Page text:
Mexican president plays joke on media, bluffs over ending news conferences
MEXICO CITY (Reuters) - Mexican President Andres Manuel Lopez Obrador on Monday played a trick on the media, pretending he was going to end the daily news conferences that he has used to pillory critics and dominate the national news cycle. Taking advantage of Dec. 28, Day of the Holy Innocents, a celebration associated with practical jokes in Mexico, Lopez Obrador opened his news briefing by saying he would in future hold only one conference a week, at midday on Wednesdays.
MEXICO CITY (Reuters) - Mexican President Andres Manuel Lopez Obrador on Monday played a trick on the media, pretending he was going to end the daily news conferences that he has used to pillory critics and dominate the national news cycle.
Taking advantage of Dec. 28, Day of the Holy Innocents, a celebration associated with practical jokes in Mexico, Lopez Obrador opened his news briefing by saying he would in future hold only one conference a week, at midday on Wednesdays.
Adopting a line in stark contrast to what he often argues, Lopez Obrador said with a straight face he had made the decision because the quality of public information was improving.
"The majority of the news media in the country are carrying out their duty professionally, there is accurate, real news, the media are objective," he said.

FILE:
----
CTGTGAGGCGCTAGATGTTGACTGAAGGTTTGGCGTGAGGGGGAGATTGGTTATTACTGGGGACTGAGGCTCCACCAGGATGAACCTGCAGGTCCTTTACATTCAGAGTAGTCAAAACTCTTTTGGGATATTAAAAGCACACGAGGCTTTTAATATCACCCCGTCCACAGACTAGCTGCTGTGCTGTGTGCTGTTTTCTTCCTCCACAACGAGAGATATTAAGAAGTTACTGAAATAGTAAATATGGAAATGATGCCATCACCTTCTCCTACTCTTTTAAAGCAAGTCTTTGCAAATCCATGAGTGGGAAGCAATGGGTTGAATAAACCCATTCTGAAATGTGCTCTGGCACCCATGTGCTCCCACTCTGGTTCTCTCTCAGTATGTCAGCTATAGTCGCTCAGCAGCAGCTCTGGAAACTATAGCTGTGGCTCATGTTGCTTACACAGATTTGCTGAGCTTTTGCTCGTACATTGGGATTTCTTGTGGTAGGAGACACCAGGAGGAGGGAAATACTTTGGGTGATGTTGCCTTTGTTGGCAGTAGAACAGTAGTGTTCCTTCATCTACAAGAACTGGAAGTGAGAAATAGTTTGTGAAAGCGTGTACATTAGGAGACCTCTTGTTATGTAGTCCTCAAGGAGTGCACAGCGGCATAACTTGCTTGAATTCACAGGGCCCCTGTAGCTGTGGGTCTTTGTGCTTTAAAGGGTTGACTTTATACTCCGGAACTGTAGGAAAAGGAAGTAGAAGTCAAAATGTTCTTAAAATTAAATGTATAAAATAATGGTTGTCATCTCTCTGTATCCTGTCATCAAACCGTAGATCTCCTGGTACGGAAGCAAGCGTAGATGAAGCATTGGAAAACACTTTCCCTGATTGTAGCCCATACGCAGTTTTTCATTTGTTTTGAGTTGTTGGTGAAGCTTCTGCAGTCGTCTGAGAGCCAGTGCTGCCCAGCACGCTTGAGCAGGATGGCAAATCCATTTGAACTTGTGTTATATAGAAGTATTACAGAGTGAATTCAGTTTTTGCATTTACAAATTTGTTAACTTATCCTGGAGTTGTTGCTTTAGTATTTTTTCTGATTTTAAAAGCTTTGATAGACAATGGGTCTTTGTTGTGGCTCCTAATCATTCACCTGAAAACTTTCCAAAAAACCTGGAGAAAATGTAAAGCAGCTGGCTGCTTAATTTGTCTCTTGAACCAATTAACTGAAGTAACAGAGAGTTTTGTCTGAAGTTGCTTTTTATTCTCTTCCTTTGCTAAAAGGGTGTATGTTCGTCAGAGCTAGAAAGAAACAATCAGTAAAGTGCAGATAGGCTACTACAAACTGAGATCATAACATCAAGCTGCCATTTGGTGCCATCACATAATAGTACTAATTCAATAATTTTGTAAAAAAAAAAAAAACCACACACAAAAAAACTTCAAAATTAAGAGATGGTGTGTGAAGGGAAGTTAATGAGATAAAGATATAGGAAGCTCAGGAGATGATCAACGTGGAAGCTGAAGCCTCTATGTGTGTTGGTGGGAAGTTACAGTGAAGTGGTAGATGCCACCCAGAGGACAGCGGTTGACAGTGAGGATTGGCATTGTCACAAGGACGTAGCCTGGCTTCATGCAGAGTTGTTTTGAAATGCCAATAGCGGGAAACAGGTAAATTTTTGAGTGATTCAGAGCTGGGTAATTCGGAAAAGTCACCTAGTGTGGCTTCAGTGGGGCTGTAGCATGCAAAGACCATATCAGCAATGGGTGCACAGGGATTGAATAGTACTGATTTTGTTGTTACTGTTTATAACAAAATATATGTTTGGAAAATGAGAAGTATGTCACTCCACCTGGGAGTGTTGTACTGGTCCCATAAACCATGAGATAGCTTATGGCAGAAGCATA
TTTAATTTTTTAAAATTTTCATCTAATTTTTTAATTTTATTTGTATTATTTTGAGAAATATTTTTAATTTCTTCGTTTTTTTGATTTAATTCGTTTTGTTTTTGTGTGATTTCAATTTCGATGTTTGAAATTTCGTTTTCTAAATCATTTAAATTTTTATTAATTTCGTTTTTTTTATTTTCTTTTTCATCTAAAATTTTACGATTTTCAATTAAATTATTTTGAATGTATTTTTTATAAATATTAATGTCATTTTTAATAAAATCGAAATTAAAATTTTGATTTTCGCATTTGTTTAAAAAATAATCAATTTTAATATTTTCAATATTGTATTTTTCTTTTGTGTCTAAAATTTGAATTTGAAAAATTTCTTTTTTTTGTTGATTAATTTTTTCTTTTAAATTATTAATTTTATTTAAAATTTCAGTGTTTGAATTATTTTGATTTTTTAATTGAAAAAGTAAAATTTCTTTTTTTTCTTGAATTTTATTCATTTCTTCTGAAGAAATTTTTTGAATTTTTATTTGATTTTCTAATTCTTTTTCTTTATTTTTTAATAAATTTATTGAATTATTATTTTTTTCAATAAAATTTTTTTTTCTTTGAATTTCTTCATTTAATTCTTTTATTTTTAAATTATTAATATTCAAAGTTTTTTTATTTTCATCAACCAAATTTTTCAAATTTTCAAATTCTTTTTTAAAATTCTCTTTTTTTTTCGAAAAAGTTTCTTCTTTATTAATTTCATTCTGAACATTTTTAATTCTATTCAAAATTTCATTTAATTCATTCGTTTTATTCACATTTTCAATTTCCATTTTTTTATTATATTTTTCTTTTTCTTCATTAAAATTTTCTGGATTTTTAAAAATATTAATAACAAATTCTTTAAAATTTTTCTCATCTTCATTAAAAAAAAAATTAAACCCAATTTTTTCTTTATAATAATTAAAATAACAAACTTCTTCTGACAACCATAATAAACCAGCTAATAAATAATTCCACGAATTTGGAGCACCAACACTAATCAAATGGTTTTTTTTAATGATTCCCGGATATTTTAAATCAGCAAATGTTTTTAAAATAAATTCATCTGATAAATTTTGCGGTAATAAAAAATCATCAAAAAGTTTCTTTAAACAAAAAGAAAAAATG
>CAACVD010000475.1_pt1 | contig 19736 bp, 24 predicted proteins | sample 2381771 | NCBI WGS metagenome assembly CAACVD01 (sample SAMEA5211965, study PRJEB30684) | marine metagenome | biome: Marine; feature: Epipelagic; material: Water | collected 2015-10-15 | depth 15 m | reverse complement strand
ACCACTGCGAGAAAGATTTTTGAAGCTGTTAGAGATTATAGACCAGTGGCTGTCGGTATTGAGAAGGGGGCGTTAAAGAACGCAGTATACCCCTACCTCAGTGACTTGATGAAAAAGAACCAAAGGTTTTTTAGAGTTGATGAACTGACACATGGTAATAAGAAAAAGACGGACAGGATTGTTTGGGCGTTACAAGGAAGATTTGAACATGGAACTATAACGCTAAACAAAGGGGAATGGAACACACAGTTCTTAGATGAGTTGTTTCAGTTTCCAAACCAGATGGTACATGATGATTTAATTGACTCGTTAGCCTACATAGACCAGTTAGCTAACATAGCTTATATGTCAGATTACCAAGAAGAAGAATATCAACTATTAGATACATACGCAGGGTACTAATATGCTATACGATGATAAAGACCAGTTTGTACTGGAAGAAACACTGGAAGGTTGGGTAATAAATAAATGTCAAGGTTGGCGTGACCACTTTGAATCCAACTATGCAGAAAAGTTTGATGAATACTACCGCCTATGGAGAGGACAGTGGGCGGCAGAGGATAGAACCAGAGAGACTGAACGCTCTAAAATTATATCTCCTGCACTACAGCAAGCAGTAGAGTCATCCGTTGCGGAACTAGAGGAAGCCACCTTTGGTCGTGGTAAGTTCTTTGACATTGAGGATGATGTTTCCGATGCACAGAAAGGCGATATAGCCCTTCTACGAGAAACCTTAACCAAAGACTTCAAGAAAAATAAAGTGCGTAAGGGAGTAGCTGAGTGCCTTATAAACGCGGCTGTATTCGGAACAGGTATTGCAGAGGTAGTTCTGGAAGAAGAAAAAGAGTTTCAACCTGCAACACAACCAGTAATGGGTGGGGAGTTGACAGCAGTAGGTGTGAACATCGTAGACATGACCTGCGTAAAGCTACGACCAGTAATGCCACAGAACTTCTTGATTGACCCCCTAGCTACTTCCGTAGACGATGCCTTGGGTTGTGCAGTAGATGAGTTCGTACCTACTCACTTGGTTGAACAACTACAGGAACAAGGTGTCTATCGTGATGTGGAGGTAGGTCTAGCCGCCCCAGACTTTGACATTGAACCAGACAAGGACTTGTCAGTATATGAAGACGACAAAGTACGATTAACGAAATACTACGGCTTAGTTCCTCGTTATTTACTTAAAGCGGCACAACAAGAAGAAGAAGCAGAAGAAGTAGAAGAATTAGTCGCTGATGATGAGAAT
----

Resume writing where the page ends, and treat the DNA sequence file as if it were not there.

However, around 40 minutes later he returned to a familiar refrain, referring to "conservative" media as "hypocrites" - then noted with a smile that he would, in fact, continue to hold his morning news conferences as his right to reply.
"Do you really think we're not going to have the morning conferences? All the subsidized conservative press would be rubbing its hands," he said, adding that most of the traditional print and broadcast media in the country were against him.
On social media, skepticism had greeted the president's announcement that he was serious about ending the conferences.
Before he admitted it was a joke, many of Mexico's main newspapers did not carry a story on the front of their websites about what would have been a major change in policy.
Since taking office two years ago, Lopez Obrador has used the conferences, which begin at 7 a.m. and can last over two hours, to set the political agenda and take critics to task.
(Reporting by Dave Graham; editing by Jonathan Oatis)
This story has not been edited by Firstpost staff and is generated by auto-feed.
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